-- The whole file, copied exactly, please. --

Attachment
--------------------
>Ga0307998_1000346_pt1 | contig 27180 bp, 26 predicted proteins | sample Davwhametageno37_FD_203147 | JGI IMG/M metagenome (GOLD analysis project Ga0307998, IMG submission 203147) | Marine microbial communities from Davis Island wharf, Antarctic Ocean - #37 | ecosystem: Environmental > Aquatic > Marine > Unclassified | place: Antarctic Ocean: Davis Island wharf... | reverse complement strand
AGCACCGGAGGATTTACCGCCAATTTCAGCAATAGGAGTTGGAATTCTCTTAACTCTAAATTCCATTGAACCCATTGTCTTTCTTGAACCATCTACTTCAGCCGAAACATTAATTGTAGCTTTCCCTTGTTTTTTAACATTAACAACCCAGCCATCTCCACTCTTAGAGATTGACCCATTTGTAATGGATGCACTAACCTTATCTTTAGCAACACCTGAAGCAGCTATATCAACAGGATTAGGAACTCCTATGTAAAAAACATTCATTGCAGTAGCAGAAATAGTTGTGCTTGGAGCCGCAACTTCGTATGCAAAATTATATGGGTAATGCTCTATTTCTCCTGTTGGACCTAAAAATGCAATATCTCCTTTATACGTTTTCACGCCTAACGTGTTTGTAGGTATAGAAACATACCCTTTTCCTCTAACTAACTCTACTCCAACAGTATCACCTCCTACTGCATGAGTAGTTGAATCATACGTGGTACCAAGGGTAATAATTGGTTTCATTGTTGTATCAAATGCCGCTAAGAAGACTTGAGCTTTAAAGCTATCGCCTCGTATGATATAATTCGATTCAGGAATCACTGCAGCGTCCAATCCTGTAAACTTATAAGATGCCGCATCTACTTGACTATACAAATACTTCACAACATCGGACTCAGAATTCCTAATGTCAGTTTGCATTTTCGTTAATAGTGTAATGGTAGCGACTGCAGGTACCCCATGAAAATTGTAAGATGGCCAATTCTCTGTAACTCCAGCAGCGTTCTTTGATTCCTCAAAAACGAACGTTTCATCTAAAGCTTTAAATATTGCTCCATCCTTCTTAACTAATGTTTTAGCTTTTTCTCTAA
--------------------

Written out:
>Ga0307998_1000346_pt1 | contig 27180 bp, 26 predicted proteins | sample Davwhametageno37_FD_203147 | JGI IMG/M metagenome (GOLD analysis project Ga0307998, IMG submission 203147) | Marine microbial communities from Davis Island wharf, Antarctic Ocean - #37 | ecosystem: Environmental > Aquatic > Marine > Unclassified | place: Antarctic Ocean: Davis Island wharf... | reverse complement strand
AGCACCGGAGGATTTACCGCCAATTTCAGCAATAGGAGTTGGAATTCTCTTAACTCTAAATTCCATTGAACCCATTGTCTTTCTTGAACCATCTACTTCAGCCGAAACATTAATTGTAGCTTTCCCTTGTTTTTTAACATTAACAACCCAGCCATCTCCACTCTTAGAGATTGACCCATTTGTAATGGATGCACTAACCTTATCTTTAGCAACACCTGAAGCAGCTATATCAACAGGATTAGGAACTCCTATGTAAAAAACATTCATTGCAGTAGCAGAAATAGTTGTGCTTGGAGCCGCAACTTCGTATGCAAAATTATATGGGTAATGCTCTATTTCTCCTGTTGGACCTAAAAATGCAATATCTCCTTTATACGTTTTCACGCCTAACGTGTTTGTAGGTATAGAAACATACCCTTTTCCTCTAACTAACTCTACTCCAACAGTATCACCTCCTACTGCATGAGTAGTTGAATCATACGTGGTACCAAGGGTAATAATTGGTTTCATTGTTGTATCAAATGCCGCTAAGAAGACTTGAGCTTTAAAGCTATCGCCTCGTATGATATAATTCGATTCAGGAATCACTGCAGCGTCCAATCCTGTAAACTTATAAGATGCCGCATCTACTTGACTATACAAATACTTCACAACATCGGACTCAGAATTCCTAATGTCAGTTTGCATTTTCGTTAATAGTGTAATGGTAGCGACTGCAGGTACCCCATGAAAATTGTAAGATGGCCAATTCTCTGTAACTCCAGCAGCGTTCTTTGATTCCTCAAAAACGAACGTTTCATCTAAAGCTTTAAATATTGCTCCATCCTTCTTAACTAATGTTTTAGCTTTTTCTCTAA